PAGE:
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Mercy (American Poets Continuum) Paperback – September 1, 2004
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Copyright © American Library Association. All rights reserved --This text refers to the Hardcover edition.
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Top Customer Reviews
"September Song" is bound to draw interest, 7 poems marking the days from the September 11th terrorist attack. Clifton's treatment is unflappable. She dares us to question everything about the experience, from our fears to our subsequent reactions. She is more than unabashedly political in her views, she is also honest.
Other poems like "on dying" do recall Dickinson. The poem gives you a sense of resolution, not of loss. It's a beautiful treatment that ties in well with other poems about the mortality of being diagnosed with cancer and the surreal experience of being outside your own body.
And Clifton has never shied from treatments of race either. But she goes deeper than just race and looks at the concepts of division.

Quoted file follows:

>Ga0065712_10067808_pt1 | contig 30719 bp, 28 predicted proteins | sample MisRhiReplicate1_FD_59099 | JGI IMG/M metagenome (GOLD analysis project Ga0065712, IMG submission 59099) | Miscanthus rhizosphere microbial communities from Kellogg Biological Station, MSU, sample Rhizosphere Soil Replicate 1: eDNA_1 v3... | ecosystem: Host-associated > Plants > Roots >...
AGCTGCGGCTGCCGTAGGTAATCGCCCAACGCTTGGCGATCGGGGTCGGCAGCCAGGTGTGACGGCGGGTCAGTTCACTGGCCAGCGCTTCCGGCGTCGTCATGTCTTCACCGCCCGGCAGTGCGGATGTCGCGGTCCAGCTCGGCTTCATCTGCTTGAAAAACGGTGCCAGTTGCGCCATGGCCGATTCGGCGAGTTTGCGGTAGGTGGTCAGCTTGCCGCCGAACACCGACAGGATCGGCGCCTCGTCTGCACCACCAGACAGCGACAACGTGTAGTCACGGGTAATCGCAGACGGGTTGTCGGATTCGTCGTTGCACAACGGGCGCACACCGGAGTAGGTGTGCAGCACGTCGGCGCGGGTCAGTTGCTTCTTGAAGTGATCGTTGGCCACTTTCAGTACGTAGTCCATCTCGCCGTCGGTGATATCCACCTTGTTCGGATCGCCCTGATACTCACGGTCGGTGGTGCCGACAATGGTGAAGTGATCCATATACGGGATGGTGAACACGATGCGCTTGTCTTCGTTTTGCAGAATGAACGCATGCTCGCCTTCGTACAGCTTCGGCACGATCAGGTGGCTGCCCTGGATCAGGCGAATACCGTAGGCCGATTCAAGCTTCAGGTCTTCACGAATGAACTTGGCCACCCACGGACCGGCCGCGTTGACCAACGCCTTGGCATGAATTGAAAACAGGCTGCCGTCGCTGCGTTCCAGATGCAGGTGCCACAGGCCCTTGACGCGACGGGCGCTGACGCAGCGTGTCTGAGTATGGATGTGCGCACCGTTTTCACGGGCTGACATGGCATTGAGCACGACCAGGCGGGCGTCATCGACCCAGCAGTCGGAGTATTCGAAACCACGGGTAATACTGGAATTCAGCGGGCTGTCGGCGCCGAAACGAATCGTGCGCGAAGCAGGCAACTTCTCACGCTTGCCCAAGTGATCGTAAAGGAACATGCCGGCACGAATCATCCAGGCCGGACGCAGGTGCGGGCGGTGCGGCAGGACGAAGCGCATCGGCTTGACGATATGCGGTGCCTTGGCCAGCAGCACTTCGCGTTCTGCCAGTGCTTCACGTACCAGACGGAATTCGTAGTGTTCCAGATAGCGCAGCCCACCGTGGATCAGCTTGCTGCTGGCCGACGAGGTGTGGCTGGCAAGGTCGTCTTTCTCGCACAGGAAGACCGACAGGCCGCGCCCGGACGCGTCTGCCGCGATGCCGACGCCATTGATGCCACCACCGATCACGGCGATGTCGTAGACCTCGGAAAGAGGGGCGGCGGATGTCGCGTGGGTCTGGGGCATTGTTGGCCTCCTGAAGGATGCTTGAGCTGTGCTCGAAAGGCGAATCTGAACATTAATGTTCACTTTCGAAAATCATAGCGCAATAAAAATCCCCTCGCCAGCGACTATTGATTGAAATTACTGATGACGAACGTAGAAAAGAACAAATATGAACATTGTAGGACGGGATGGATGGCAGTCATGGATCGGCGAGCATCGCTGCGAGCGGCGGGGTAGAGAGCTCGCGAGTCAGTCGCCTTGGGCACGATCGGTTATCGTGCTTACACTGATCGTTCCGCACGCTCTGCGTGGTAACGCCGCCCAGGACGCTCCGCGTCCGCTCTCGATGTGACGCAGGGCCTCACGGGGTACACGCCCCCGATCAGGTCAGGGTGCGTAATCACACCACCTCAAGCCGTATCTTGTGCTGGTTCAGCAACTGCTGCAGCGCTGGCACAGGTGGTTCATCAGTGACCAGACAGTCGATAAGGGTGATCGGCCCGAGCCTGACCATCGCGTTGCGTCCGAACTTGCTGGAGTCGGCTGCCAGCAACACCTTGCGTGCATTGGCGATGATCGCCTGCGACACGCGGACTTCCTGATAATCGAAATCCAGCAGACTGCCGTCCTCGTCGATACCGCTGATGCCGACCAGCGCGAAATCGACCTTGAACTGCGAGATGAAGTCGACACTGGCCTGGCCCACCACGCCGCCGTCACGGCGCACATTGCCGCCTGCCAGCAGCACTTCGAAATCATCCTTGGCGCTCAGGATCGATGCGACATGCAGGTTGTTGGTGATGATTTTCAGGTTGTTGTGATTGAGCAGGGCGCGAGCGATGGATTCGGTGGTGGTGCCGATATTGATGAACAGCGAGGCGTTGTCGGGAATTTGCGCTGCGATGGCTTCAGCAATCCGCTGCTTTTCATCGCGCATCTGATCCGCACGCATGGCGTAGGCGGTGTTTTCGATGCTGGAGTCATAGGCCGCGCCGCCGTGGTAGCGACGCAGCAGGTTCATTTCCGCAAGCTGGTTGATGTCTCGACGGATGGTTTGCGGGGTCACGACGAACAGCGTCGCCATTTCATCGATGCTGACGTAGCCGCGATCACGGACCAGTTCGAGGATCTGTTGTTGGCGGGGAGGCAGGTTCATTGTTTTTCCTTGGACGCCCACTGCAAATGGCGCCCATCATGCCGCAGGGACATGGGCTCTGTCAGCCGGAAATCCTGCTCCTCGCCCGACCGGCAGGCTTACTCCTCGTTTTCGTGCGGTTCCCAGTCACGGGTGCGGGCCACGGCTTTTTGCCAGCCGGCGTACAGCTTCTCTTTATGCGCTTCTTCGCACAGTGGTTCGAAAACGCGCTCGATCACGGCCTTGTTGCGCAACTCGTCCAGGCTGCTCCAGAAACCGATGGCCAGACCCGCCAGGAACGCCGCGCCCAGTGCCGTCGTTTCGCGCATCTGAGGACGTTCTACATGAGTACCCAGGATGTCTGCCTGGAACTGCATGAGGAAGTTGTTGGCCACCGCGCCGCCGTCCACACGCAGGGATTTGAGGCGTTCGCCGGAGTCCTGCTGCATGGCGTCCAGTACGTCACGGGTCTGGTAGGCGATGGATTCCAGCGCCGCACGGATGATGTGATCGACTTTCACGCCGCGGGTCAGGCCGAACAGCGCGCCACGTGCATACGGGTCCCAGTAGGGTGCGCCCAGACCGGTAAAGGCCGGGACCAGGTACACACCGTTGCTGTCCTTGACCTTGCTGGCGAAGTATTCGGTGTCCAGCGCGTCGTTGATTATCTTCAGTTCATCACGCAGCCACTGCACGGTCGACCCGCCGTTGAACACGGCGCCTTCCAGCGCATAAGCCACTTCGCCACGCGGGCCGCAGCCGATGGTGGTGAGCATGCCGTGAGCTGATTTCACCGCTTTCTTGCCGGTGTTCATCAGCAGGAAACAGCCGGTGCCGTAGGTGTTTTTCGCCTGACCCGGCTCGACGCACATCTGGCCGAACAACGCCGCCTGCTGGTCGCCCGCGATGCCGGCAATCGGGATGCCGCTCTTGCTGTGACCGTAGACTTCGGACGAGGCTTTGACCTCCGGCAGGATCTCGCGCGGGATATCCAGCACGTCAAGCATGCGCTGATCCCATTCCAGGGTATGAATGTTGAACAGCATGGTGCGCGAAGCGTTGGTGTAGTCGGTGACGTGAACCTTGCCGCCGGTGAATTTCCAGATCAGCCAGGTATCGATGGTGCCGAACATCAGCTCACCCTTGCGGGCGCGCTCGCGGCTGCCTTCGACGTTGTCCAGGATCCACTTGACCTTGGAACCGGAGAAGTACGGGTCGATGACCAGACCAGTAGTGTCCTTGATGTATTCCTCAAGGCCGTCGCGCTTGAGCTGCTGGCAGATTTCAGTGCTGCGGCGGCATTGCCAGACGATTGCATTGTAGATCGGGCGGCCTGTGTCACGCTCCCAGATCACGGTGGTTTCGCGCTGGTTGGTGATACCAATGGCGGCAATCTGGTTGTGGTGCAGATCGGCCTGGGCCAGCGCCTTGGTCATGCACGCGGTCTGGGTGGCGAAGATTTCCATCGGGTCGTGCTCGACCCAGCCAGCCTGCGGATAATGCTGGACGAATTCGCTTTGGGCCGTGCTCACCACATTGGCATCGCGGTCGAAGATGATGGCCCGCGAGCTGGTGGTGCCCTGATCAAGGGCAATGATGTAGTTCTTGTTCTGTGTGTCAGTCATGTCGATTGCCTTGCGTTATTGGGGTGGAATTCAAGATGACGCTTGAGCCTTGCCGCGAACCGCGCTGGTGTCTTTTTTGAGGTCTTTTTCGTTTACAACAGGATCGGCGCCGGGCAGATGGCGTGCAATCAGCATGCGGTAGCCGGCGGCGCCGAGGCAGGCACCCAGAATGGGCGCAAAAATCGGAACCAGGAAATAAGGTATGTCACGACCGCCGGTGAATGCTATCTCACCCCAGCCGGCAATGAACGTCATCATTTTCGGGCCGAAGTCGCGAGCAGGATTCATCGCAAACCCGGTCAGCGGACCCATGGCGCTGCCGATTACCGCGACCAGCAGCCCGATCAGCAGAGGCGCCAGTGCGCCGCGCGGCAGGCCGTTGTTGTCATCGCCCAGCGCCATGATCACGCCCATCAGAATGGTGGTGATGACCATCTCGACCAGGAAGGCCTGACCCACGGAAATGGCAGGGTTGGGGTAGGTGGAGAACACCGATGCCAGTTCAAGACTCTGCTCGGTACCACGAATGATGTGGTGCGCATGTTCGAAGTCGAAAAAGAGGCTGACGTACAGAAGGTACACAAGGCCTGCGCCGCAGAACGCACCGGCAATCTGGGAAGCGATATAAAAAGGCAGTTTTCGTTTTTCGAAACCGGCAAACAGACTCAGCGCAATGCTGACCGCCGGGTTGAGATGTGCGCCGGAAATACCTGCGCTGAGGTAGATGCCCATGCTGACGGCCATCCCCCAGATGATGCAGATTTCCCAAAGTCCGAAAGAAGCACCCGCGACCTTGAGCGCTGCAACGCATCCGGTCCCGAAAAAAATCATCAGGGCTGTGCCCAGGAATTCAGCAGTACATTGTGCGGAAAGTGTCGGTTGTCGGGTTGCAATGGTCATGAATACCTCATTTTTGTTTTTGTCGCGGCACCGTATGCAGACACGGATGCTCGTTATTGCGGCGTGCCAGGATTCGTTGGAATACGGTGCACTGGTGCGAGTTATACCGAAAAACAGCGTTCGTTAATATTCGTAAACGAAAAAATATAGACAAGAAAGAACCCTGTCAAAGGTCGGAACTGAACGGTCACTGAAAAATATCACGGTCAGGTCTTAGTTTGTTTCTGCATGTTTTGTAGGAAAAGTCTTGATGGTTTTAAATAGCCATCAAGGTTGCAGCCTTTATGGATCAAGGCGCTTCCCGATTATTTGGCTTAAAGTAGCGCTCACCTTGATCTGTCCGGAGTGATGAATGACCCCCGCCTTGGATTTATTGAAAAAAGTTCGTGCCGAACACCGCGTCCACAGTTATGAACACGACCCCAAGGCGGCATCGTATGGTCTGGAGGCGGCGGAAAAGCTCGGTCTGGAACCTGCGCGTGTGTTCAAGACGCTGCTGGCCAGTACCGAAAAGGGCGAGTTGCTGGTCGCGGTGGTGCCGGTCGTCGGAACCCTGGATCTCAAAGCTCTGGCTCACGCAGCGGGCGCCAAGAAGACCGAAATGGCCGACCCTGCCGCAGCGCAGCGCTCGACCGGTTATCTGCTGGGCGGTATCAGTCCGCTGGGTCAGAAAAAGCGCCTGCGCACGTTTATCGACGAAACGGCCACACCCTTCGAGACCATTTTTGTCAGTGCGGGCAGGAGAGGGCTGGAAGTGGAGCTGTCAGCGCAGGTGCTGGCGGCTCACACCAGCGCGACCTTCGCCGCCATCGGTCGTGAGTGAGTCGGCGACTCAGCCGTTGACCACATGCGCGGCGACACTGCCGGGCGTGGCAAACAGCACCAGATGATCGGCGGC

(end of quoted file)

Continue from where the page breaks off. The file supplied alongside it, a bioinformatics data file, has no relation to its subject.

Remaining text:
"the river between us" is used to juxtapose the confident self reliant man who fishes the river and the god-fearing man who goes to the river seeking salvation and calling for help from above. It's a powerful statement and a testament to her range and skill.
If minimalism is your benchmark for exceptional poetry, few have a better mastery than Lucille Clifton.
At times this seems like several books of poetry back to back. There are some sequences that require you to change gears very quickly.
Still this is a wonderful book of poetry, which is highly recommended.
In plaintive and beautifully sparse and simple language she transports the reader into her world with all its soulfulness and quiet reflection. Wonderful.
"Mercy" is more terse in tone, the tension deriving from the gravity of her subject matter. It is more weighty and erudite than the collection in "Boats," but every bit as profound and endearing.
Lucille Clifton died on Feb. 12th from a protracted battle with cancer. The world has lost a significant voice and I am glad I can honor her in my class rooms. I will make sure her poems live on in the minds and hearts of young people. She deserves a permanent home there.